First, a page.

A tiger caused a stir on a Texas street when neighbors noticed the wild animal walking through yards and on the street. It happened along Ivy Wall Drive in Houston on May 9.
Pictures and videos from the scene spread widely on social media. One image, which showed a man standing over the tiger, suggested the tiger was a pet. Officials said the tiger didn’t hurt anyone.
The man seen in the footage with the tiger has been identified as Victor Hugo Cuevas. He has been arrested for felony evading arrest. His attorney has insisted Cuevas is not the owner of the tiger.
Here’s what you need to know:
The Tiger Was Wearing a Collar & Walking Around the Yards
Videos from the scene show the tiger roaming through a yard and crossing the street on Ivy Wall Drive. The tiger was wearing a collar around its neck, the Houston Chronicle reported.
He alerted other neighbors by posting on a community blog and urged others to stay inside. Ramos described the neighborhood as a family-oriented community with a lot of children nearby. Ramos also told KPRC-TV that when he called 911, the dispatcher asked him who they should send to the scene.
The clips include footage of a man standing near the tiger and pointing a gun at it. KHOU-TV reported the man was a Waller County sheriff’s deputy. He was off-duty at the time. In the footage, he’s heard loudly telling someone to get back inside their house.
But according to KPRC-TV, another man yelled out at the deputy not to fire the weapon. The second man, whose name has not yet been released, said the tiger belonged to him.
The Man Who Claimed He Owned the Tiger Raced Away With the Animal Before Police Could Arrive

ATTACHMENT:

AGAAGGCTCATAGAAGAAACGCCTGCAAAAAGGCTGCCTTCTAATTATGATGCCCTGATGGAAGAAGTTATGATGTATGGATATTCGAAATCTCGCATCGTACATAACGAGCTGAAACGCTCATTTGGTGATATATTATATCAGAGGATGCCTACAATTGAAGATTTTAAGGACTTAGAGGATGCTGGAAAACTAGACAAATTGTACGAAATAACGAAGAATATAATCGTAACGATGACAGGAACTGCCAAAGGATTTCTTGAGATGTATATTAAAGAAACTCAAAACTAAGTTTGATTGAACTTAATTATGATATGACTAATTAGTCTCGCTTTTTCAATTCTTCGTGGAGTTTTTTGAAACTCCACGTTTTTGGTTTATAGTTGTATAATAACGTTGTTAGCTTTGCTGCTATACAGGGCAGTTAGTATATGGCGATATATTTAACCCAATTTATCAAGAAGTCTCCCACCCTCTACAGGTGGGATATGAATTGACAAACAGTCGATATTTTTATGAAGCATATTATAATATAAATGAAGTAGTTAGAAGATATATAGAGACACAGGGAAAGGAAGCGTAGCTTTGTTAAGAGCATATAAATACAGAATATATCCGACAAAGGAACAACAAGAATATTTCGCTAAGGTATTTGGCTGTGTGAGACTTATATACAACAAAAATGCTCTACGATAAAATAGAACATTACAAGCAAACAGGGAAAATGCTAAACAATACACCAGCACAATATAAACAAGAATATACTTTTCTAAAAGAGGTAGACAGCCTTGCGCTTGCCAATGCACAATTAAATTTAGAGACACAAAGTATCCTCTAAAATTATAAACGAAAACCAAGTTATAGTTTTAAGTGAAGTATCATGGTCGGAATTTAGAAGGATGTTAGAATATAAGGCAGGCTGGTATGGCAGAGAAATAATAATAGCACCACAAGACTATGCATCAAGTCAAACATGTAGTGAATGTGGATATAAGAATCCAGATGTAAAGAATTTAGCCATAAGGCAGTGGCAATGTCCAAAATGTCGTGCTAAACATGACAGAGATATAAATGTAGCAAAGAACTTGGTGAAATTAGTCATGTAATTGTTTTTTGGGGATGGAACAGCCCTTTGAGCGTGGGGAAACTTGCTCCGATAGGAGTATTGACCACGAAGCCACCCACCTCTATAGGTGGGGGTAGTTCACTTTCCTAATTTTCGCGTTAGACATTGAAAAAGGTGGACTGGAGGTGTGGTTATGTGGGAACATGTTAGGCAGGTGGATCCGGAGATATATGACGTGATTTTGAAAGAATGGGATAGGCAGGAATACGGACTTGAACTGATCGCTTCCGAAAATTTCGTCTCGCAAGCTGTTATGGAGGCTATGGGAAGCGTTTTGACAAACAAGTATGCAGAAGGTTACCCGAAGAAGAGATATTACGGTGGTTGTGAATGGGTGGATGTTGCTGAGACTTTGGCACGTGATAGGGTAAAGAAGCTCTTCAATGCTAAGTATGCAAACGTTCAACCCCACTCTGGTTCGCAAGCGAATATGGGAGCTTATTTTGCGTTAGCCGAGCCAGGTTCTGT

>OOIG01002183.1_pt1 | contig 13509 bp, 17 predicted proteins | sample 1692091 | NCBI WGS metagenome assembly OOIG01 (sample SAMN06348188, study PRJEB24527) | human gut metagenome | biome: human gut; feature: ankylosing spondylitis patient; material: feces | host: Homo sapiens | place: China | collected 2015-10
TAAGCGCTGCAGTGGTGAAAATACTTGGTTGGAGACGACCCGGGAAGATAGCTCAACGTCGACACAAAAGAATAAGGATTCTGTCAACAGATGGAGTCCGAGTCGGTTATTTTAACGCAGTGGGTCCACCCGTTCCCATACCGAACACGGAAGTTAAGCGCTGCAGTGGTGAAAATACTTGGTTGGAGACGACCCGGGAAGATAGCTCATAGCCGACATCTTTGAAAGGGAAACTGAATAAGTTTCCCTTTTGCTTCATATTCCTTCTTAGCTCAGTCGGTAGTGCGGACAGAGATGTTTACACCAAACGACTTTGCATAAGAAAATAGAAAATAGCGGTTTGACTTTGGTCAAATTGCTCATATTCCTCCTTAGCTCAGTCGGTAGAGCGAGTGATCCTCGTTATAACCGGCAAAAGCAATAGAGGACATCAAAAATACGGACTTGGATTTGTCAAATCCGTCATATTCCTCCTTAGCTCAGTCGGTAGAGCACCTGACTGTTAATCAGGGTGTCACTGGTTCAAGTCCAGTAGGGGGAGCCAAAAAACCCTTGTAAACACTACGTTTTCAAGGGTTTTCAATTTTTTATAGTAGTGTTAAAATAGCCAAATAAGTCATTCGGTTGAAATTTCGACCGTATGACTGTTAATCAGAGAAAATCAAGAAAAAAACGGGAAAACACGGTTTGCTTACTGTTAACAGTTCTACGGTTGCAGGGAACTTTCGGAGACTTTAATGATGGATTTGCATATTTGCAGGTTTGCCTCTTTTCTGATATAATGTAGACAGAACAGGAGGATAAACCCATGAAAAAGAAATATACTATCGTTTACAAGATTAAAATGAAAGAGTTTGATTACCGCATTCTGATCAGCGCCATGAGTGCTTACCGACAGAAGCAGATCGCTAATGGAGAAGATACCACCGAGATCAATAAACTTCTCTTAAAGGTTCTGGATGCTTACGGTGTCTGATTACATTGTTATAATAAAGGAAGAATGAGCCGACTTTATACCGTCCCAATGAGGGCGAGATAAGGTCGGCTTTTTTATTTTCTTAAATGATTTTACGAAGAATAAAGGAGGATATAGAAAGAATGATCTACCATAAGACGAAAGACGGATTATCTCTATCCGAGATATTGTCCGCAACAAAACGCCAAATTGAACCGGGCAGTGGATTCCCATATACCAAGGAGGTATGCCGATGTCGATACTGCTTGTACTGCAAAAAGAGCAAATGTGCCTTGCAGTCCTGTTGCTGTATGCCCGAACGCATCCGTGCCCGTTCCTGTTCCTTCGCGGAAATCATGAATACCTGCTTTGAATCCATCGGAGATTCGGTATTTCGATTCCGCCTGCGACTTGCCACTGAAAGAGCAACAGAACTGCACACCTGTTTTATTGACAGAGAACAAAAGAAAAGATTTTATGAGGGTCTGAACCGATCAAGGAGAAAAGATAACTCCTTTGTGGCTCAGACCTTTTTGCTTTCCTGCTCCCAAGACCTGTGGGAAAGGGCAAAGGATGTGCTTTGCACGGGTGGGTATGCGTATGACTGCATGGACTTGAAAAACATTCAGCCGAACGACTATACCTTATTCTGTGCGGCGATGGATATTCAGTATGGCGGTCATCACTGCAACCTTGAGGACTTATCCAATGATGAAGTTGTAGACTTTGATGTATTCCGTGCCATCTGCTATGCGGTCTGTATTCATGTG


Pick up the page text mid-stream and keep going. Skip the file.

The man who claimed to own the tiger initially took the animal back inside the house. A neighbor told KPRC-TV the man “leaned down and kissed the tiger” before leading the big cat inside by the collar.
But a short time later, the man came back outside and put the tiger in an SUV. The off-duty deputy who pulled his gun on the tiger told KPRC-TV he tried to keep the man there while they waited for police to arrive. But the deputy said the man “cut through the neighbor’s yard” to avoid Houston Police. The deputy said there was a short chase but the man escaped.
As of May 10, it was unclear where the tiger had been taken, KHOU-TV reported.
KHOU-TV spoke with the owner of the house. It turned out the man who claimed to own the tiger was renting the property. The homeowner said the man never revealed he had any animals and did not pay a pet deposit.
Exotic Animals Are Not Allowed Within Houston City Limits But They Are Permitted in Harris County
The term ‘wild animal’ shall mean any mammal, amphibian, reptile or fowl of a species that is wild by nature and that, because of its size, vicious nature or other characteristics, is dangerous to human beings. Wild animals shall include, but not be limited to, lions, tigers, leopards, panthers, wild cat-domestic cat hybrids up to the third generation, bears, wolves, wolf-dog hybrids, cougars, coyotes, coyote-dog hybrids, raccoons, skunks (whether deodorized or not), apes, gorillas, monkeys of a species whose average adult weight is 20 pounds or more, foxes, elephants, rhinoceroses, alligators, crocodiles, caymans, fowl larger than a macaw, all forms of venomous reptiles and any snake that will grow to a length greater than eight feet. The term shall also include any animal listed as an ‘endangered species’ under the Federal Endangered Species Act of 1973, as amended, or any fowl protected by the Federal Migratory Bird Treaty Act. The term wild animal shall not include gerbils, hamsters, guinea pigs, mice and domesticated rabbits.
But the rules are different in the greater Harris County, where Houston is located. Exotic animals are allowed as long as the owner has the proper permits. According to Harris County Public Health, owners must have liability insurance of at least $100,000. The animals must also be registered with the local animal control office or sheriff’s department.
Exotic animals are not allowed within 1,000 feet of a school or child care facility. They also can’t live within 1,000 feet of another residence.